What the Heck is an Episiotomy?

Wondering what an episiotomy is? Here's what it is, why you may need one, and how to avoid them.

Ahh, the episiotomy. There are some things about having a baby that just make you go: “Seriously? No, seriously. I so didn’t sign up for that.”

Here are the nuts and bolts: an episiotomy is an incision made in the perineum – that fleshy area between the vagina and the anus. It speeds up delivery because the vaginal opening is that much bigger. Once the baby’s present and accounted for, the incision is stitched back up.

If you’re thinking “WTF?” you’re not alone.

But there are some very good reasons to have an episiotomy. Like, you find out you’re having a breech birth. Or maybe you’ve been pushing for several hours and you just…can’t…push…again. Sometimes that perfect child you’ve been dreaming about for nine frickin’ months pretty much refuses to budge and he needs a little encouragement – like forceps-or-the-vacuum kind of encouragement. Or very occasionally, your wee one can go into distress, where his heart rate shoots up or drops way down. It’s rare, but it happens.

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In all those cases, your doc or midwife will very likely say it’s time to get the baby out and that means it’s time for an episiotomy. In all those cases, don’t hesitate.

But what if your delivery is chugging along just fine?

Is there any reason for you to have an episiotomy? Doctors – and many midwives – used to think so. They were trained to think that episiotomies help prevent and heal better than more extensive vaginal tears. The procedure was also thought to keep the bladder from drooping and the rectum from protruding into the vagina after childbirth. (Yep, you read that right. Drooping bladder. Protruding rectum.)

Here’s the problem: there isn’t any evidence to suggest episiotomies do any of that. It’s now generally accepted that a routine episiotomy – not one done for any of our “good reasons” – does not provide any significant benefit, either right after delivery or in the months that follow. Some medical-types thought that recovering from an episiotomy might hurt less than from a tear, but that’s not backed up by any evidence. There isn’t even any proof that having an episiotomy will prevent your insides from ending up on the outside. Ain’t that the shits?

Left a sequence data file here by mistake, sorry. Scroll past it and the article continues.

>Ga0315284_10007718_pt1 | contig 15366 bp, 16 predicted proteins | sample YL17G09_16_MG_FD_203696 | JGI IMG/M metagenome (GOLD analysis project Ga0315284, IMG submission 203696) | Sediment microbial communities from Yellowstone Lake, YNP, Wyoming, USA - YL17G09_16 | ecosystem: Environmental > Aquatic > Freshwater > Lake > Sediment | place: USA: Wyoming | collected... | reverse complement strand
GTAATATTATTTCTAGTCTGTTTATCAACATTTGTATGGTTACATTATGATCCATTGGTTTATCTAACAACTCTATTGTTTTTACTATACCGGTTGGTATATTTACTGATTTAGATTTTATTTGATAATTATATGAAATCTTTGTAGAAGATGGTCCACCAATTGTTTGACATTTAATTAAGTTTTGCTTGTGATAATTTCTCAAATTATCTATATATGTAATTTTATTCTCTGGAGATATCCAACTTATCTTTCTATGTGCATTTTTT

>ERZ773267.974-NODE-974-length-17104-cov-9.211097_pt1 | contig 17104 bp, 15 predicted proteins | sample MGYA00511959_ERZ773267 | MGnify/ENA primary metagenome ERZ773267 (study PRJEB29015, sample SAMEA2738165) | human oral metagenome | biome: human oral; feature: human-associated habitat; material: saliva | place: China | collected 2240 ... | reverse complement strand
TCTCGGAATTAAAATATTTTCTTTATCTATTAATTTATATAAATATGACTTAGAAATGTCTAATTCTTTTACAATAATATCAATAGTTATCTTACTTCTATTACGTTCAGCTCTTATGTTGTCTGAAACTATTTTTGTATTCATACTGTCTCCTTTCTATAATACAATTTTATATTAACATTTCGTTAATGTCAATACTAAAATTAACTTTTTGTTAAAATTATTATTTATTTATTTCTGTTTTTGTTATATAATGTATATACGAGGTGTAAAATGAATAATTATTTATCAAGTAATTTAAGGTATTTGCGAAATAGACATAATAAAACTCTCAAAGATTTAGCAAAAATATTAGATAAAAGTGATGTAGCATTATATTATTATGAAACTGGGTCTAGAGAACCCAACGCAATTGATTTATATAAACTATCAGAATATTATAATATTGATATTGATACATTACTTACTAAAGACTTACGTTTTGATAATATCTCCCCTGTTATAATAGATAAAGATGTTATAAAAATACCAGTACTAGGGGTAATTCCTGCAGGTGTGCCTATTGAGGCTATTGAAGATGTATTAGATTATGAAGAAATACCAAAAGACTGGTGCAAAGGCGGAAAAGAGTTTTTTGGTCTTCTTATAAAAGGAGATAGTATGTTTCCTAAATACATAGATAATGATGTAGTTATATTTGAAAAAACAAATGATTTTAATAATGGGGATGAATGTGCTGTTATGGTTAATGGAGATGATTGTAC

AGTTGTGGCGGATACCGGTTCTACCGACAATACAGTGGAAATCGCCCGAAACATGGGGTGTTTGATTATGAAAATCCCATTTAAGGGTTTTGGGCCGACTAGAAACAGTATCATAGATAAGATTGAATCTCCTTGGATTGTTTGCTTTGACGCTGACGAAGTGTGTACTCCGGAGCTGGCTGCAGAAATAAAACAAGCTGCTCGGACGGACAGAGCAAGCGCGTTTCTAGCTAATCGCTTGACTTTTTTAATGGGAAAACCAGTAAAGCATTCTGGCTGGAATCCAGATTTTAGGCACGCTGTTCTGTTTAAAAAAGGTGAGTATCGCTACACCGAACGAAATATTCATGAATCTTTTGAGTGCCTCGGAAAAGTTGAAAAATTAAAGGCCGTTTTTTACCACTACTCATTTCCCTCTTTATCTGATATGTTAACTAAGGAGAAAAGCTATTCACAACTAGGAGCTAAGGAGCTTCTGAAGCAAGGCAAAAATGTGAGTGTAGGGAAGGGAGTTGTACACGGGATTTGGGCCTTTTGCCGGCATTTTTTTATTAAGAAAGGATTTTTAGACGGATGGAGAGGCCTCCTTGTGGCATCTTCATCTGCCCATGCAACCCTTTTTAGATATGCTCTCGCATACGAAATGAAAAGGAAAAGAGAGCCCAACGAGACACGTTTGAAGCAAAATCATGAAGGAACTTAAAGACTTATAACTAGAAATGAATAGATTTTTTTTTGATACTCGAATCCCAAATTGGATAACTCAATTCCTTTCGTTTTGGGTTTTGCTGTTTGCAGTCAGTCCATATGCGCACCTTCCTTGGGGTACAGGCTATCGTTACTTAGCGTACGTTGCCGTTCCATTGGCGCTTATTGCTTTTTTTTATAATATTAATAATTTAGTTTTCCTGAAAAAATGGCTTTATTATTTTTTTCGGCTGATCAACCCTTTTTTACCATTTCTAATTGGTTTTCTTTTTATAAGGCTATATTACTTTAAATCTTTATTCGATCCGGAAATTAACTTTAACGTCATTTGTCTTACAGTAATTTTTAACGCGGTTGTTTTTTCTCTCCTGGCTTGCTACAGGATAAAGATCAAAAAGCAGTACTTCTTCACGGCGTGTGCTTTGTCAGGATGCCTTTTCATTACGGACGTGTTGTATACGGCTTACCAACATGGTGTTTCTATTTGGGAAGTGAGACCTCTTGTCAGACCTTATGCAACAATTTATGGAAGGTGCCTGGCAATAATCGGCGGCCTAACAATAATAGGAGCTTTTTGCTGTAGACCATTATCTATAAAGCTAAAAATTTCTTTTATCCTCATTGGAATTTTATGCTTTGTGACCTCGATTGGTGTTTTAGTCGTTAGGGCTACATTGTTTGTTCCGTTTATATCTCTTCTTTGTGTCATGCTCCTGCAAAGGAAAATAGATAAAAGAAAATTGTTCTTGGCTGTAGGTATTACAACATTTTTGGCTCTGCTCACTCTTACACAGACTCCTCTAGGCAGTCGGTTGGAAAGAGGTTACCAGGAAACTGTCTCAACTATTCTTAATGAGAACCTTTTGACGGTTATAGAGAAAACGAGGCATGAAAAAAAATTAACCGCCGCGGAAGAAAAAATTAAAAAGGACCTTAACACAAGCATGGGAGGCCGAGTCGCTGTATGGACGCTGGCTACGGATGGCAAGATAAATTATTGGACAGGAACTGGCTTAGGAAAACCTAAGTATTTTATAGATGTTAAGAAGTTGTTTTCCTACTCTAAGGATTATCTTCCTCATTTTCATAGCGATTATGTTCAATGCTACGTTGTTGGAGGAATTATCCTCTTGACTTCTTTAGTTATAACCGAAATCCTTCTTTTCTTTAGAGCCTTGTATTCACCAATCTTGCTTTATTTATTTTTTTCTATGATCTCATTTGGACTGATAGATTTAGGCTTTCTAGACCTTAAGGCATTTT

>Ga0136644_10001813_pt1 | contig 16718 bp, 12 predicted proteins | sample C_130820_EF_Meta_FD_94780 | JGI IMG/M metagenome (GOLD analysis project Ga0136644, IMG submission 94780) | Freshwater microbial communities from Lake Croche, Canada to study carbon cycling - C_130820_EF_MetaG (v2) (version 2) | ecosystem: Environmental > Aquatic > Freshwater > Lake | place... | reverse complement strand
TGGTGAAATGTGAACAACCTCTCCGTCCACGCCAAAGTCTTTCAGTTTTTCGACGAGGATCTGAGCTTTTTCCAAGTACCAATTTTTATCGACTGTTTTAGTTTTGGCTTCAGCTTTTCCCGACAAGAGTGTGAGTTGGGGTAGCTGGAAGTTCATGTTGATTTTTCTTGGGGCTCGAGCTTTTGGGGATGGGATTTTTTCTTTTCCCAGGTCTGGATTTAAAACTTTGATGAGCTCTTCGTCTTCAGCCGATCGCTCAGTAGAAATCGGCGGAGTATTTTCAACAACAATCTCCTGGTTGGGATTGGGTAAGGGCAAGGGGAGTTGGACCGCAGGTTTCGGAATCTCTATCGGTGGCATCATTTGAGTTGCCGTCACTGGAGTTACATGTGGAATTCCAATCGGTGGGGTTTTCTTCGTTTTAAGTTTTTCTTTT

So how do you avoid one, if you can?

Lots of people recommend massaging the perineum during your pregnancy. Now, I’m all about a good massage, but studies suggest this is only really effective for first-time moms. There isn’t much of a consensus on how long to do it either, but 10 minutes a day from 35 weeks on seems to be a common recommendation. If you’re into it, I say go for it. It can’t hurt.

You can also try applying warm compresses to the perineum during the pushing stage of labor. This may help soften the tissue and make it easier for the baby to head on out. Some health care providers also massage the area as labor progresses.

You might also want to give some thought to who’s going to deliver your baby, if you haven’t already decided. Studies show that midwives do fewer episiotomies, while older doctors do the most. Weirdly, more episiotomies are performed in the middle of the day than the middle of the night. Maybe it’s because doctors have more stuff to do during the day so they want to speed things up a bit.

But the most important thing you can do is talk to your health care provider. Ask them how often they do episiotomies and under what circumstances. Remember, though, it’s important to go into labor with an open mind. Sometimes things don’t go as planned and you have to make decisions on the fly.

WTF is an episiotomy anyway?! If you're pregnant, you should know what this is and how to avoid one, if possible. Our babies never know the things we do for them! #episiotomyhealing #episiotomycare #episiotomyversustearing #postpartumrecovery

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Topics:Birth
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